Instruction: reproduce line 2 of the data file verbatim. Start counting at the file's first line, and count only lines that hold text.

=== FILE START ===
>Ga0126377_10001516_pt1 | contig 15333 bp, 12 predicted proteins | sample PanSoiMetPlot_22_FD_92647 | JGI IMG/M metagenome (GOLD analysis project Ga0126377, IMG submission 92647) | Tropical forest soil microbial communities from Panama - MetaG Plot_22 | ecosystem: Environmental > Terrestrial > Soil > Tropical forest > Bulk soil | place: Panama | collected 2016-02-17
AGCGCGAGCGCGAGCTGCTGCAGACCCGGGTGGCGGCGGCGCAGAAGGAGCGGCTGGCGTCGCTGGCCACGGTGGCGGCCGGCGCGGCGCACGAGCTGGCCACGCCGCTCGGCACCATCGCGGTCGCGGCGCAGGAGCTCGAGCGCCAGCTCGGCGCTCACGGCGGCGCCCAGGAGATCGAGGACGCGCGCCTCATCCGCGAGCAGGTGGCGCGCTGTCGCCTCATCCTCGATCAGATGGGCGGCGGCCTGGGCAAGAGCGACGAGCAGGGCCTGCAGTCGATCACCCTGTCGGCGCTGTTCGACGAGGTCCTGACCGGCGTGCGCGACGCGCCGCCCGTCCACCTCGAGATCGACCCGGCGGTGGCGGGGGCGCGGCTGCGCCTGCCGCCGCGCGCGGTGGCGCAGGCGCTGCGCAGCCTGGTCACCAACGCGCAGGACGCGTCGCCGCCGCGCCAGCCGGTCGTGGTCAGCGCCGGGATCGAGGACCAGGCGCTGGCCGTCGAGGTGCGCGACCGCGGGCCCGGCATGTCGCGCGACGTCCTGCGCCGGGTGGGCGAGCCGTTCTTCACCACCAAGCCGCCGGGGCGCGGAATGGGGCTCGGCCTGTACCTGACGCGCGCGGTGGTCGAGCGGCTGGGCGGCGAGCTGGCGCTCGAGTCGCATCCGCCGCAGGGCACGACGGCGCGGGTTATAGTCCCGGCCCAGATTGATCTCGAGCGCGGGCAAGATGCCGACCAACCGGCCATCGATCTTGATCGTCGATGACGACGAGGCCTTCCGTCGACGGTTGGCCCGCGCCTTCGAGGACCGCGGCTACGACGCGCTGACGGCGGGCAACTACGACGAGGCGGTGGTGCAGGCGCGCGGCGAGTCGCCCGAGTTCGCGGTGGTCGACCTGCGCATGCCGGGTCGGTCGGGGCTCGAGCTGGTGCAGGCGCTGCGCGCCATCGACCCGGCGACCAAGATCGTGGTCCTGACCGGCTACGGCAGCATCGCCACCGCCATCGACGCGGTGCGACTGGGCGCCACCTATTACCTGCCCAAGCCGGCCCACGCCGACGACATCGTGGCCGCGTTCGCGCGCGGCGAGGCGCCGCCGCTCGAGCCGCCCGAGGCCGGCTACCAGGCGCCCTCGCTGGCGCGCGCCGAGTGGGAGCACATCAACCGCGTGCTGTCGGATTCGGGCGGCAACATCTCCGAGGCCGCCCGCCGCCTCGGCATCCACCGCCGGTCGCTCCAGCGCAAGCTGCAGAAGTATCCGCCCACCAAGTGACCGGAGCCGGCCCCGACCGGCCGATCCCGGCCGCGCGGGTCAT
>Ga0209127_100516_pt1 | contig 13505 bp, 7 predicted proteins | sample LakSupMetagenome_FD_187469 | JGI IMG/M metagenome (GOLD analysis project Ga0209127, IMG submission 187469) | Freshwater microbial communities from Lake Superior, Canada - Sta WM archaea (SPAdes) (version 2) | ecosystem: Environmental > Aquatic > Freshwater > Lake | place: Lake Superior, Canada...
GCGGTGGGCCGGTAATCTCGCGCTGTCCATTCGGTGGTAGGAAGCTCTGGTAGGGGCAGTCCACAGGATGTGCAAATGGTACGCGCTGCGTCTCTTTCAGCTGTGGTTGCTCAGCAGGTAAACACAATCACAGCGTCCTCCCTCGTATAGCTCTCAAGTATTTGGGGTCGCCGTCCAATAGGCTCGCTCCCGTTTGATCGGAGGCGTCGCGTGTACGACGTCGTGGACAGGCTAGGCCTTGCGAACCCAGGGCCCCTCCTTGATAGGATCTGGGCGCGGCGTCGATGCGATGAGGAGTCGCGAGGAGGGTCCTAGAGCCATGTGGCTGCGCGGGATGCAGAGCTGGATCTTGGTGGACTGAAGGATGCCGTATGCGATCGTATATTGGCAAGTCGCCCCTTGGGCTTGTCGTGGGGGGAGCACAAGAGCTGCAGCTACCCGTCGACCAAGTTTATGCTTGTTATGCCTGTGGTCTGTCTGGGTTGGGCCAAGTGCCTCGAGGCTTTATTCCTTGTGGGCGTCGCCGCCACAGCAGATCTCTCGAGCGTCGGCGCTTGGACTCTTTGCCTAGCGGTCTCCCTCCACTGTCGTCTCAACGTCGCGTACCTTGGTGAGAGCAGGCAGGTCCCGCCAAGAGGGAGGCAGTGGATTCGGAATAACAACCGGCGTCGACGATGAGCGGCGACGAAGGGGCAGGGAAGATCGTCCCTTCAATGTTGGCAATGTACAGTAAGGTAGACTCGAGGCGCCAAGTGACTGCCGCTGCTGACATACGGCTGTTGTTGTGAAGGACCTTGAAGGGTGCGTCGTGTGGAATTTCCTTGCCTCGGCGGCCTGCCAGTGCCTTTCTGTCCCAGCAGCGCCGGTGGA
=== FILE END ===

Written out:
AGCGCGAGCGCGAGCTGCTGCAGACCCGGGTGGCGGCGGCGCAGAAGGAGCGGCTGGCGTCGCTGGCCACGGTGGCGGCCGGCGCGGCGCACGAGCTGGCCACGCCGCTCGGCACCATCGCGGTCGCGGCGCAGGAGCTCGAGCGCCAGCTCGGCGCTCACGGCGGCGCCCAGGAGATCGAGGACGCGCGCCTCATCCGCGAGCAGGTGGCGCGCTGTCGCCTCATCCTCGATCAGATGGGCGGCGGCCTGGGCAAGAGCGACGAGCAGGGCCTGCAGTCGATCACCCTGTCGGCGCTGTTCGACGAGGTCCTGACCGGCGTGCGCGACGCGCCGCCCGTCCACCTCGAGATCGACCCGGCGGTGGCGGGGGCGCGGCTGCGCCTGCCGCCGCGCGCGGTGGCGCAGGCGCTGCGCAGCCTGGTCACCAACGCGCAGGACGCGTCGCCGCCGCGCCAGCCGGTCGTGGTCAGCGCCGGGATCGAGGACCAGGCGCTGGCCGTCGAGGTGCGCGACCGCGGGCCCGGCATGTCGCGCGACGTCCTGCGCCGGGTGGGCGAGCCGTTCTTCACCACCAAGCCGCCGGGGCGCGGAATGGGGCTCGGCCTGTACCTGACGCGCGCGGTGGTCGAGCGGCTGGGCGGCGAGCTGGCGCTCGAGTCGCATCCGCCGCAGGGCACGACGGCGCGGGTTATAGTCCCGGCCCAGATTGATCTCGAGCGCGGGCAAGATGCCGACCAACCGGCCATCGATCTTGATCGTCGATGACGACGAGGCCTTCCGTCGACGGTTGGCCCGCGCCTTCGAGGACCGCGGCTACGACGCGCTGACGGCGGGCAACTACGACGAGGCGGTGGTGCAGGCGCGCGGCGAGTCGCCCGAGTTCGCGGTGGTCGACCTGCGCATGCCGGGTCGGTCGGGGCTCGAGCTGGTGCAGGCGCTGCGCGCCATCGACCCGGCGACCAAGATCGTGGTCCTGACCGGCTACGGCAGCATCGCCACCGCCATCGACGCGGTGCGACTGGGCGCCACCTATTACCTGCCCAAGCCGGCCCACGCCGACGACATCGTGGCCGCGTTCGCGCGCGGCGAGGCGCCGCCGCTCGAGCCGCCCGAGGCCGGCTACCAGGCGCCCTCGCTGGCGCGCGCCGAGTGGGAGCACATCAACCGCGTGCTGTCGGATTCGGGCGGCAACATCTCCGAGGCCGCCCGCCGCCTCGGCATCCACCGCCGGTCGCTCCAGCGCAAGCTGCAGAAGTATCCGCCCACCAAGTGACCGGAGCCGGCCCCGACCGGCCGATCCCGGCCGCGCGGGTCAT